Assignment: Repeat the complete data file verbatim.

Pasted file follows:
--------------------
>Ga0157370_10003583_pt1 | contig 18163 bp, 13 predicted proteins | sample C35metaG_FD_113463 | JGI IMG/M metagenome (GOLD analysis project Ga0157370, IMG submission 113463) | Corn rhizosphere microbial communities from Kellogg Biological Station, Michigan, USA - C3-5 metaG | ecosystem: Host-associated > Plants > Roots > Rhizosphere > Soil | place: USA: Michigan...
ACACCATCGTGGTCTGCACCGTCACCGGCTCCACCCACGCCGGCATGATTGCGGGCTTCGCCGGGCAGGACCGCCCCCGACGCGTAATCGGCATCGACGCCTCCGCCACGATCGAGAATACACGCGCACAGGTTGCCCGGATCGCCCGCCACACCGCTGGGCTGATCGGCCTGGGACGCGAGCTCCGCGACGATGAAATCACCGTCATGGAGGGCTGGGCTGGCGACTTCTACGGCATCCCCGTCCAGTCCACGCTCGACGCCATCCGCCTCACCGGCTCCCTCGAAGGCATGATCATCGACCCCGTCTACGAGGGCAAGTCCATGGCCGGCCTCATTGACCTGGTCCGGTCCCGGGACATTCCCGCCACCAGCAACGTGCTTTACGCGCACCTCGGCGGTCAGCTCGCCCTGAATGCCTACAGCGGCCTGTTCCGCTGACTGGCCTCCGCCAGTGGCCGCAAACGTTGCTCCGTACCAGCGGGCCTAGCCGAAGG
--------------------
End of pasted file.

>Ga0157370_10003583_pt1 | contig 18163 bp, 13 predicted proteins | sample C35metaG_FD_113463 | JGI IMG/M metagenome (GOLD analysis project Ga0157370, IMG submission 113463) | Corn rhizosphere microbial communities from Kellogg Biological Station, Michigan, USA - C3-5 metaG | ecosystem: Host-associated > Plants > Roots > Rhizosphere > Soil | place: USA: Michigan...
ACACCATCGTGGTCTGCACCGTCACCGGCTCCACCCACGCCGGCATGATTGCGGGCTTCGCCGGGCAGGACCGCCCCCGACGCGTAATCGGCATCGACGCCTCCGCCACGATCGAGAATACACGCGCACAGGTTGCCCGGATCGCCCGCCACACCGCTGGGCTGATCGGCCTGGGACGCGAGCTCCGCGACGATGAAATCACCGTCATGGAGGGCTGGGCTGGCGACTTCTACGGCATCCCCGTCCAGTCCACGCTCGACGCCATCCGCCTCACCGGCTCCCTCGAAGGCATGATCATCGACCCCGTCTACGAGGGCAAGTCCATGGCCGGCCTCATTGACCTGGTCCGGTCCCGGGACATTCCCGCCACCAGCAACGTGCTTTACGCGCACCTCGGCGGTCAGCTCGCCCTGAATGCCTACAGCGGCCTGTTCCGCTGACTGGCCTCCGCCAGTGGCCGCAAACGTTGCTCCGTACCAGCGGGCCTAGCCGAAGG